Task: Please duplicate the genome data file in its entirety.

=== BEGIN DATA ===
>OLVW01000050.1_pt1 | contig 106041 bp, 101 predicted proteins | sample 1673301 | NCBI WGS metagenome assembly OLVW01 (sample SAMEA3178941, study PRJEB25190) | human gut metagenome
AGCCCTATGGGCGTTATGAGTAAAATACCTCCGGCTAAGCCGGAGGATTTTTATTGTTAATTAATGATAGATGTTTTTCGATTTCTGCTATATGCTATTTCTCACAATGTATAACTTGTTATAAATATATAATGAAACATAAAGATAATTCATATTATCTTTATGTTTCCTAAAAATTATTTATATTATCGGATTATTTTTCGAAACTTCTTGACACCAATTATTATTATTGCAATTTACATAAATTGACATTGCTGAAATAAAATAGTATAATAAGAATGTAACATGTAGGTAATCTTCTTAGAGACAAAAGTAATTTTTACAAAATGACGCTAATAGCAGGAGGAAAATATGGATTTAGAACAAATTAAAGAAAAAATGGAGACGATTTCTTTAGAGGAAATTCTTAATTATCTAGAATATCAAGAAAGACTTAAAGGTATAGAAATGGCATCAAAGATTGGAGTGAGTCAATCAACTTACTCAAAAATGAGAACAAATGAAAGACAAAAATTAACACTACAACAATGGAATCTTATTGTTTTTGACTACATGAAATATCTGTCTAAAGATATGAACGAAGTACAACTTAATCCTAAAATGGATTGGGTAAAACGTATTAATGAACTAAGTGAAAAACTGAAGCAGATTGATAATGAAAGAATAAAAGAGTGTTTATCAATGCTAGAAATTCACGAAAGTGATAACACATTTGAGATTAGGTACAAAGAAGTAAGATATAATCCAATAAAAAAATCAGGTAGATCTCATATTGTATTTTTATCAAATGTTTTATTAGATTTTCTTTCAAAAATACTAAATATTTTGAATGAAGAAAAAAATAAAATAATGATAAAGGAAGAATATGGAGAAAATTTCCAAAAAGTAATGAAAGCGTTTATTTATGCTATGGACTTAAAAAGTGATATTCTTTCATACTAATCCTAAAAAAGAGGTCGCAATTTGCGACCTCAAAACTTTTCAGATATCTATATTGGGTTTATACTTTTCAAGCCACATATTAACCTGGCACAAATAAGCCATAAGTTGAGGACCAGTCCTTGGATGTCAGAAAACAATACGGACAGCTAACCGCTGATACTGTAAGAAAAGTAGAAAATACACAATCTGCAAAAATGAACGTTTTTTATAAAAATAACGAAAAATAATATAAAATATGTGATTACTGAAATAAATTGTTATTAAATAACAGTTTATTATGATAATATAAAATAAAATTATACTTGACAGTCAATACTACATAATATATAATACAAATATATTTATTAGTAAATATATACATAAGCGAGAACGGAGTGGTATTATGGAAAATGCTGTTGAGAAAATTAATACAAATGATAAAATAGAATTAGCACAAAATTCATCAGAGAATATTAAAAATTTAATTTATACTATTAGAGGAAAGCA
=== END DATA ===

>OLVW01000050.1_pt1 | contig 106041 bp, 101 predicted proteins | sample 1673301 | NCBI WGS metagenome assembly OLVW01 (sample SAMEA3178941, study PRJEB25190) | human gut metagenome
AGCCCTATGGGCGTTATGAGTAAAATACCTCCGGCTAAGCCGGAGGATTTTTATTGTTAATTAATGATAGATGTTTTTCGATTTCTGCTATATGCTATTTCTCACAATGTATAACTTGTTATAAATATATAATGAAACATAAAGATAATTCATATTATCTTTATGTTTCCTAAAAATTATTTATATTATCGGATTATTTTTCGAAACTTCTTGACACCAATTATTATTATTGCAATTTACATAAATTGACATTGCTGAAATAAAATAGTATAATAAGAATGTAACATGTAGGTAATCTTCTTAGAGACAAAAGTAATTTTTACAAAATGACGCTAATAGCAGGAGGAAAATATGGATTTAGAACAAATTAAAGAAAAAATGGAGACGATTTCTTTAGAGGAAATTCTTAATTATCTAGAATATCAAGAAAGACTTAAAGGTATAGAAATGGCATCAAAGATTGGAGTGAGTCAATCAACTTACTCAAAAATGAGAACAAATGAAAGACAAAAATTAACACTACAACAATGGAATCTTATTGTTTTTGACTACATGAAATATCTGTCTAAAGATATGAACGAAGTACAACTTAATCCTAAAATGGATTGGGTAAAACGTATTAATGAACTAAGTGAAAAACTGAAGCAGATTGATAATGAAAGAATAAAAGAGTGTTTATCAATGCTAGAAATTCACGAAAGTGATAACACATTTGAGATTAGGTACAAAGAAGTAAGATATAATCCAATAAAAAAATCAGGTAGATCTCATATTGTATTTTTATCAAATGTTTTATTAGATTTTCTTTCAAAAATACTAAATATTTTGAATGAAGAAAAAAATAAAATAATGATAAAGGAAGAATATGGAGAAAATTTCCAAAAAGTAATGAAAGCGTTTATTTATGCTATGGACTTAAAAAGTGATATTCTTTCATACTAATCCTAAAAAAGAGGTCGCAATTTGCGACCTCAAAACTTTTCAGATATCTATATTGGGTTTATACTTTTCAAGCCACATATTAACCTGGCACAAATAAGCCATAAGTTGAGGACCAGTCCTTGGATGTCAGAAAACAATACGGACAGCTAACCGCTGATACTGTAAGAAAAGTAGAAAATACACAATCTGCAAAAATGAACGTTTTTTATAAAAATAACGAAAAATAATATAAAATATGTGATTACTGAAATAAATTGTTATTAAATAACAGTTTATTATGATAATATAAAATAAAATTATACTTGACAGTCAATACTACATAATATATAATACAAATATATTTATTAGTAAATATATACATAAGCGAGAACGGAGTGGTATTATGGAAAATGCTGTTGAGAAAATTAATACAAATGATAAAATAGAATTAGCACAAAATTCATCAGAGAATATTAAAAATTTAATTTATACTATTAGAGGAAAGCA